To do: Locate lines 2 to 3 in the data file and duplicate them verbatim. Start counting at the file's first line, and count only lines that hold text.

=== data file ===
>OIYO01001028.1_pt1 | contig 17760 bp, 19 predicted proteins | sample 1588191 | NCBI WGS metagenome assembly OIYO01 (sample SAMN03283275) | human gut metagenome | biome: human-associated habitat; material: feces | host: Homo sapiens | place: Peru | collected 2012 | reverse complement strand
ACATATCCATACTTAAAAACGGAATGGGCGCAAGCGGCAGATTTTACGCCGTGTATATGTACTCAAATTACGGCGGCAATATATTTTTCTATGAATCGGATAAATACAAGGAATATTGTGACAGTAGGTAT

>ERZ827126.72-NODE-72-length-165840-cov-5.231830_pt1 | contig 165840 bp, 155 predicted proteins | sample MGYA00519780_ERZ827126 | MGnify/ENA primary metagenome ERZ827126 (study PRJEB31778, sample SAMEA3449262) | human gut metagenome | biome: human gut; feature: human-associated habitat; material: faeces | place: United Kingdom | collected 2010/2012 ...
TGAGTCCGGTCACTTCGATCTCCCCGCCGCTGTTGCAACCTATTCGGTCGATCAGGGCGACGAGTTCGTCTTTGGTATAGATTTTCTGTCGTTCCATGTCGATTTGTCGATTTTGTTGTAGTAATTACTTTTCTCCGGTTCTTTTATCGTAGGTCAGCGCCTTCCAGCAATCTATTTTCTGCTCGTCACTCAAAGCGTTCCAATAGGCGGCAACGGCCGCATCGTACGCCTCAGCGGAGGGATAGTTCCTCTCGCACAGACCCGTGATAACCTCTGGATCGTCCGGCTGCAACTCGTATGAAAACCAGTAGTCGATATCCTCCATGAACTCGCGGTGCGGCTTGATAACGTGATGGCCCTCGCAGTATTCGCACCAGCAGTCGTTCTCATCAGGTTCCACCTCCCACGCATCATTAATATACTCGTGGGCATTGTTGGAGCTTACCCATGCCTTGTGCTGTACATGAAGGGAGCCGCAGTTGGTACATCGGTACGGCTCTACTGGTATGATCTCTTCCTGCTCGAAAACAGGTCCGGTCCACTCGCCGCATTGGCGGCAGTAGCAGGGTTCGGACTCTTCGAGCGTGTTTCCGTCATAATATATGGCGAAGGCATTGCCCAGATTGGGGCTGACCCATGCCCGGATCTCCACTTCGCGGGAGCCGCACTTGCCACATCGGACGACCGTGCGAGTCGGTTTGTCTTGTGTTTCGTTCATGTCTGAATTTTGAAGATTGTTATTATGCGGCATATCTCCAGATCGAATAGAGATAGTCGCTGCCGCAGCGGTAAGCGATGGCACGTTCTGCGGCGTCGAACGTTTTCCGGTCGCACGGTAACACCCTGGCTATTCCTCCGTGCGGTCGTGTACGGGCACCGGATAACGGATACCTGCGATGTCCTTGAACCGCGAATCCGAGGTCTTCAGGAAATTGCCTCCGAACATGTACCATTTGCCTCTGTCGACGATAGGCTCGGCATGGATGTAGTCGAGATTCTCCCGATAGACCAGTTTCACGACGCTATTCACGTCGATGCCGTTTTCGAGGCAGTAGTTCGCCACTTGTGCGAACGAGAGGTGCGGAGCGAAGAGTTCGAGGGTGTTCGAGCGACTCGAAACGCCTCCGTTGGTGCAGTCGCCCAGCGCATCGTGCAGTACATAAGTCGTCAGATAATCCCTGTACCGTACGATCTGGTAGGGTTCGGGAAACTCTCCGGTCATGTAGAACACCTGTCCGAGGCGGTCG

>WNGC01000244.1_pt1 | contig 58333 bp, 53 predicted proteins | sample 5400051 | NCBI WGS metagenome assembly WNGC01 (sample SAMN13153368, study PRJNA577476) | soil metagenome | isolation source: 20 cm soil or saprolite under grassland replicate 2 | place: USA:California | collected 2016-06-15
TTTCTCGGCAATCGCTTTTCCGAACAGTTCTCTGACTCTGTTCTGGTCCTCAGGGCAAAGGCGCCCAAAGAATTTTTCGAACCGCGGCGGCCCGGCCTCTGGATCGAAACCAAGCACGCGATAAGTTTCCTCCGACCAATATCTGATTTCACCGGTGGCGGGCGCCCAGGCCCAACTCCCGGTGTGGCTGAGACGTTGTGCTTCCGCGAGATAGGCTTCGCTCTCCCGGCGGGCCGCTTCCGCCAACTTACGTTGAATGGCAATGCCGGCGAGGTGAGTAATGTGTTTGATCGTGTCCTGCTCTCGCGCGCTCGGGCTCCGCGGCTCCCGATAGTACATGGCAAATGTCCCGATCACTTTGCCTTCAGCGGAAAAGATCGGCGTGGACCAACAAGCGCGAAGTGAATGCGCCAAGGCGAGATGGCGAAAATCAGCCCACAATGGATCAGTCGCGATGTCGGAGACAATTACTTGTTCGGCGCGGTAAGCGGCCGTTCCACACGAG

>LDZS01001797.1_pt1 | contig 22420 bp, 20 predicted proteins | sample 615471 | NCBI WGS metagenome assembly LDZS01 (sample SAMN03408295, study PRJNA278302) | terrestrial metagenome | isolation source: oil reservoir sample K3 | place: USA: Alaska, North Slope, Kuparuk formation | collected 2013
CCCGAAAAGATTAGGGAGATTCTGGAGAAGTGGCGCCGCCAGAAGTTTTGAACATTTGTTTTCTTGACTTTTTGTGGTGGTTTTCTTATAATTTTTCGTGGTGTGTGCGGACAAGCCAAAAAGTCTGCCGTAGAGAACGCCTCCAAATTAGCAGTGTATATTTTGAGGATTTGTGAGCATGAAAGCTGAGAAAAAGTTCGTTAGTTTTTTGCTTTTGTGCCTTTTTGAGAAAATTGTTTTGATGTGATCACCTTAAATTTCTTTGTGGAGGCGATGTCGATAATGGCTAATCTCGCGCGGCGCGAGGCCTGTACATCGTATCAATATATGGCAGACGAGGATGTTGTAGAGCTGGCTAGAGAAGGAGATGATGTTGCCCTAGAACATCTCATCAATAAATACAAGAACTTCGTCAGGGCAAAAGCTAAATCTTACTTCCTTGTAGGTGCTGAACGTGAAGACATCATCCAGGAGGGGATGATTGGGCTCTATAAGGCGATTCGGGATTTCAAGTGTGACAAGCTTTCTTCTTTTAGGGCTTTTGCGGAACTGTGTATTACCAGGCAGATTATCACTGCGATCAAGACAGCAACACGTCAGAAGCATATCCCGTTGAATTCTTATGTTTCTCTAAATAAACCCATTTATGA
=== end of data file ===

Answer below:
ACATATCCATACTTAAAAACGGAATGGGCGCAAGCGGCAGATTTTACGCCGTGTATATGTACTCAAATTACGGCGGCAATATATTTTTCTATGAATCGGATAAATACAAGGAATATTGTGACAGTAGGTAT

>ERZ827126.72-NODE-72-length-165840-cov-5.231830_pt1 | contig 165840 bp, 155 predicted proteins | sample MGYA00519780_ERZ827126 | MGnify/ENA primary metagenome ERZ827126 (study PRJEB31778, sample SAMEA3449262) | human gut metagenome | biome: human gut; feature: human-associated habitat; material: faeces | place: United Kingdom | collected 2010/2012 ...